By Brian Wong
GMC announced today that it will add a mild hybrid system to the Sierra 1500 half-ton pickup, which it said will improve both fuel economy and performance.
The eAssist system will be available only on 2016 Sierra 1500 SLT crew-cab two-wheel-drive models with the SLT Premium Plus Package. GMC said it will make only 200 eAssist models this year (all to be released in California) and then adjust the mix across the country if the system proves to be popular. It pairs with GM's 5.3-liter V-8 engine, which is standard on this trim level. Final pricing for the new powertrain system has not been announced at this time, but new eAssist pickups should be getting to California dealerships by May.
As a mild hybrid system, eAssist is very different from the full hybrid powertrains once found in the Sierra 1500 and Chevrolet Silverado 1500 (discontinued after the 2013 model year). Those pickups could cruise on electric power at speeds of up to 30 mph, but that's not the case with eAssist. Rather, it serves to augment the capability of the V-8 off the line and at speed, providing an extra 44 pounds-feet of torque and 13 horsepower in situations where an extra boost of power is needed for a short amount of time. Additionally, the use of the electric mode enables the engine to stay in four-cylinder mode longer and more often in certain situations.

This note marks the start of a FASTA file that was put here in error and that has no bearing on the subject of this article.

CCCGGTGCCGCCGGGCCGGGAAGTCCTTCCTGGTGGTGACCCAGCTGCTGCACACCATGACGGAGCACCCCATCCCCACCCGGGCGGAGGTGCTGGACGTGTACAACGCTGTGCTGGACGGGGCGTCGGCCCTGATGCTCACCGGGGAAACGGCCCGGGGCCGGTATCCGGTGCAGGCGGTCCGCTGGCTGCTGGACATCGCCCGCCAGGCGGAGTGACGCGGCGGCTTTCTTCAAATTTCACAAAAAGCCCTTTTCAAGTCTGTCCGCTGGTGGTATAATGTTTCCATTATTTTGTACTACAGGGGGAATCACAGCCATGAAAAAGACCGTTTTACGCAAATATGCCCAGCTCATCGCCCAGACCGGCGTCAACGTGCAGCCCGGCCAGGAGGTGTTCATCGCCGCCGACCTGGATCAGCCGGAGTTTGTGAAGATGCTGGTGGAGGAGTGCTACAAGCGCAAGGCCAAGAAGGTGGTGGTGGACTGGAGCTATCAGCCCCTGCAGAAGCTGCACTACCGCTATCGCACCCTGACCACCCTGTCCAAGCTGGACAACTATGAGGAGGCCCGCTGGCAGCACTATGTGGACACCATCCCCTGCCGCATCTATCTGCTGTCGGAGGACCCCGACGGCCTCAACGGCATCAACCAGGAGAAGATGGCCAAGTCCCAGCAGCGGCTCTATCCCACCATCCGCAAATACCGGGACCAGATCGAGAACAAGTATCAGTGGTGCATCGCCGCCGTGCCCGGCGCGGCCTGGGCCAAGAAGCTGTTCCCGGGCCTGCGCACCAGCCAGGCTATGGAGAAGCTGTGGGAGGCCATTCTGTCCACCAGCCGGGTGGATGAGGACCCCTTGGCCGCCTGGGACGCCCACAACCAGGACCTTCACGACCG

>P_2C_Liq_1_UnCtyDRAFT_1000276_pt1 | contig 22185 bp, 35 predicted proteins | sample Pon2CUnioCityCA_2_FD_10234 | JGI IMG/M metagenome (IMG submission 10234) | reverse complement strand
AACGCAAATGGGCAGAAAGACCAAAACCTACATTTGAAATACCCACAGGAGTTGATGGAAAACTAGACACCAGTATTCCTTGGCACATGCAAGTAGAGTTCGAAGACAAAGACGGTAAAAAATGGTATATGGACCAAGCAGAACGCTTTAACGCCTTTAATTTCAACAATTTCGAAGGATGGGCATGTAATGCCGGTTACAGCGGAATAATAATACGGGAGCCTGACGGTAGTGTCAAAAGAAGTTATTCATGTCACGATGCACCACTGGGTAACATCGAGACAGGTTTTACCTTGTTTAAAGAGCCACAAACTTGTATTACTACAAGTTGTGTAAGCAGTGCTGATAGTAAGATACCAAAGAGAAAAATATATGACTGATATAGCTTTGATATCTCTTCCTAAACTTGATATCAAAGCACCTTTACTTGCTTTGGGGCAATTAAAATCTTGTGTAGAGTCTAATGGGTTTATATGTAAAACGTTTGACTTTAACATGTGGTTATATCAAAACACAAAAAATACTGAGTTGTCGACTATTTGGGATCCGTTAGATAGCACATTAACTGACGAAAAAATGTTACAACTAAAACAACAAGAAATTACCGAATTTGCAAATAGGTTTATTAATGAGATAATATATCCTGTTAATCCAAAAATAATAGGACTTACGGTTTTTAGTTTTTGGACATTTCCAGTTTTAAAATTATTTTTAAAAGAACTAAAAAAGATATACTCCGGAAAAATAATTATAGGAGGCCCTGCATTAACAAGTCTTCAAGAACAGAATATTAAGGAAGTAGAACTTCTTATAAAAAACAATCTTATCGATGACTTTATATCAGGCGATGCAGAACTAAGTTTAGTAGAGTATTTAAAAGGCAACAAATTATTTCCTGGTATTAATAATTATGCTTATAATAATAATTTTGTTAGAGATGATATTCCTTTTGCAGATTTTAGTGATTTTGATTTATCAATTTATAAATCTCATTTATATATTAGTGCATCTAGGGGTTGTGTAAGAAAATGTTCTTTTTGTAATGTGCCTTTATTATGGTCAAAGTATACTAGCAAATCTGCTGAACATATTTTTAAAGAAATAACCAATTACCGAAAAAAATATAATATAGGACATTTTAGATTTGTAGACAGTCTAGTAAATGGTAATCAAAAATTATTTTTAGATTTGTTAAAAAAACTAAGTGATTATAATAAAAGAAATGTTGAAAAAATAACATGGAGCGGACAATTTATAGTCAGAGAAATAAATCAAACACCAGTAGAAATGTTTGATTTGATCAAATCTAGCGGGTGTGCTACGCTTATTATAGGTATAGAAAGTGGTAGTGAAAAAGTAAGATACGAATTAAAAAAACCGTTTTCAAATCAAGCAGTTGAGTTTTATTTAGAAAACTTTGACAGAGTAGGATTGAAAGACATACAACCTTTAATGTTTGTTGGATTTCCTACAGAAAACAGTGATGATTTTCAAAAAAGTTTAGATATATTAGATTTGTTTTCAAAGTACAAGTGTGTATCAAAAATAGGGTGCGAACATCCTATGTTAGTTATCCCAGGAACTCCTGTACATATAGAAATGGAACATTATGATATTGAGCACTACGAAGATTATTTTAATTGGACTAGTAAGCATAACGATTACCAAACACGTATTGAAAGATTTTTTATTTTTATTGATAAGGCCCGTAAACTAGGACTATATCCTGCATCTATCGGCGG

The electric motor also doubles as a generator, capturing energy during braking to recharge the battery. The battery is a 24-cell 0.45 kilowatt-hour lithium-ion battery pack situated underneath the middle of the front seat and weighs roughly 100 pounds.
GMC also has layered other fuel-saving technologies into the eAssist system, including stop-start capability and aerodynamic improvements such as a soft tonneau cover and active grille shutters, which close at speeds more than 30 mph.
The EPA estimates that adding the eAssist system will bring fuel economy to 18/24/20 mpg city/highway/combined, an improvement of 2 mpg for each category. Adding the eAssist system doesn't affect the Sierra 1500's capability; its max trailering rating remains at 9,400 pounds, and we assume payload capacity is down slightly given the extra weight.